But, it is all true nonetheless. The rally was held and weak-spined school officials bent over and meekly accepted the rules derived from the authoritarian penchant of the Obama campaign with its anti-first amendment proclivities. Some few small voices questioned this oppression of American rights, but for the most part no one seems to have noticed that Virginians had their Constitutional rights quashed that day. Shockingly, some even thought it was a good idea.
Virginia State Police chaplains can't invoke the name of Jesus Christ during department-sanctioned events.
But to the Associated Press and its reporter Bob Lewis, that's not the story. In all too typical traditional media fashion, and in what I believe is the wire service's first report on the controversy, Lewis decided that the real story is that Republican lawmakers are objecting to the ruling by the state's police superintendent, and to Governor Tim Kaine's agreement with it.
Before getting to what Lewis wrote, here is a local report on what has transpired, from Roanoke TV station WDBJ:
Six of 17 Virginia State Police Chaplains have resigned over a request they not reference Jesus Christ at public events.
Instead, they've been instructed by the Superintendent to offer non-denominational prayers, a decision made following a recent ruling by the Fourth Circuit Court of Appeals.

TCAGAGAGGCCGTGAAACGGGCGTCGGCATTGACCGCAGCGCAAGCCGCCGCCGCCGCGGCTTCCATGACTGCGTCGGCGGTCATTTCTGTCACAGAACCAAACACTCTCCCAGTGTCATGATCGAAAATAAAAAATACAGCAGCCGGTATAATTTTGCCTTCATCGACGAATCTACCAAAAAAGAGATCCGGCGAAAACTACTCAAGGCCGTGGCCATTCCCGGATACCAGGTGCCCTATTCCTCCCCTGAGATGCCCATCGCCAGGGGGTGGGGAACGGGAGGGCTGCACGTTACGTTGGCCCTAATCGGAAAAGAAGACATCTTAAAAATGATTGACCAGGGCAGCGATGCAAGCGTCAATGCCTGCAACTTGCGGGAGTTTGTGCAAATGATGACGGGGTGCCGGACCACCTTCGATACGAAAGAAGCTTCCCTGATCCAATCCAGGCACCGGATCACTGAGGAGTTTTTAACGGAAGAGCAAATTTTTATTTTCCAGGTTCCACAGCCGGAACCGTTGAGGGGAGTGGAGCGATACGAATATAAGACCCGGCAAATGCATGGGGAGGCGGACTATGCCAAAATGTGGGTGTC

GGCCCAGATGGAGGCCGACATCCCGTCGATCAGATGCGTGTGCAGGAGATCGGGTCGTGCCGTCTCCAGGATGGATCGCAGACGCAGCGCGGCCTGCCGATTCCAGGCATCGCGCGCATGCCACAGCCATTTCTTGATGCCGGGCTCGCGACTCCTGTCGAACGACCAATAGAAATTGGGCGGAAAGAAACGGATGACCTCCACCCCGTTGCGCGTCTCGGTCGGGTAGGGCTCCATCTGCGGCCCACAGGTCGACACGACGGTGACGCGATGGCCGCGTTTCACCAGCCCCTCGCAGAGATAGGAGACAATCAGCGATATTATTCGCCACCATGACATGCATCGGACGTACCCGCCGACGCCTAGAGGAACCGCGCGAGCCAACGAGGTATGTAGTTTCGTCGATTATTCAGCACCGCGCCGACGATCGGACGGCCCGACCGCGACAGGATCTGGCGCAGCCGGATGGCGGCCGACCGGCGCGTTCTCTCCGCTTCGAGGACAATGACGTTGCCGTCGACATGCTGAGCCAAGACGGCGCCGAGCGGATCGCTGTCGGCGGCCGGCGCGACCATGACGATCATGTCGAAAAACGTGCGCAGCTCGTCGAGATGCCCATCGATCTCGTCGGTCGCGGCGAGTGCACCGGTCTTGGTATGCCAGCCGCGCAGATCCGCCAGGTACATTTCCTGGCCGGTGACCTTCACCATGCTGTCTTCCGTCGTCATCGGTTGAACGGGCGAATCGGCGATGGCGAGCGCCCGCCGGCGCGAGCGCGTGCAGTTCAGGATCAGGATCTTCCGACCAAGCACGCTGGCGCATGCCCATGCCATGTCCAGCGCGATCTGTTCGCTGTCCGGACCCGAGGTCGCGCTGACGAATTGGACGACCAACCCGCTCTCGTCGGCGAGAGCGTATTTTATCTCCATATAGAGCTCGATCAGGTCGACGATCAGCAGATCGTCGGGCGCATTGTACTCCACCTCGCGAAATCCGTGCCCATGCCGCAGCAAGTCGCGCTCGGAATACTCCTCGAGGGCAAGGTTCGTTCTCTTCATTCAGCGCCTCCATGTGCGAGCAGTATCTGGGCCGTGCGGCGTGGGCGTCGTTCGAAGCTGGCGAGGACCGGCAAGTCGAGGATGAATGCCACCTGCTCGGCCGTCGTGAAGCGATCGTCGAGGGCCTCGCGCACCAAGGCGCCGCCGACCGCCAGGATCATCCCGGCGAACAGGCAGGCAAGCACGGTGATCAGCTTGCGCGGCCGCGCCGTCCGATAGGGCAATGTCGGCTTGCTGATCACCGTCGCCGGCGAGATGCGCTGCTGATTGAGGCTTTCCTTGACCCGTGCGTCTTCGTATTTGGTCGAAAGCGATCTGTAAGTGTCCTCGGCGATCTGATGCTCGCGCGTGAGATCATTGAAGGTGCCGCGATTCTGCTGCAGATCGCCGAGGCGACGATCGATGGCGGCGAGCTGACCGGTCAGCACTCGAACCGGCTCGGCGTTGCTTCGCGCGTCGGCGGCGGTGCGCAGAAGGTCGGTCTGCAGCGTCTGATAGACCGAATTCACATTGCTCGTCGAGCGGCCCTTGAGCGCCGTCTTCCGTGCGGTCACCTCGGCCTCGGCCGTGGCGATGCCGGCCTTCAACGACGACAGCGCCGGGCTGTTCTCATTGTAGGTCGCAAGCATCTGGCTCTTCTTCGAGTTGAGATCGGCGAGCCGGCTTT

But NBC/MSNBC's Andrea Mitchell has since apologized for her off-the-cuff remark from last Thursday. Reports TVNewser:
MSNBC anchor Andrea Mitchell apologized today for calling southwest Virginia, "real redneck" country. Toward the end of her 1pmET hour, she said, "I owe an apology to the good people of Bristol, Virginia for something stupid that I said."
Washington Post reporter/advocate Tim Craig (along with Michael D. Shear) led the newspaper’s incessant "Macaca"-wielding crusade against conservative Sen. George Allen in 2006. Now, on the heels of Sen. Jim Webb’s national-media tour for his new book "A Time to Fight," Craig is back to promote Sen. Webb as an attractive running mate for Barack Obama in an article headlined "Webb Would Be a Bold Choice for Obama’s No. 2."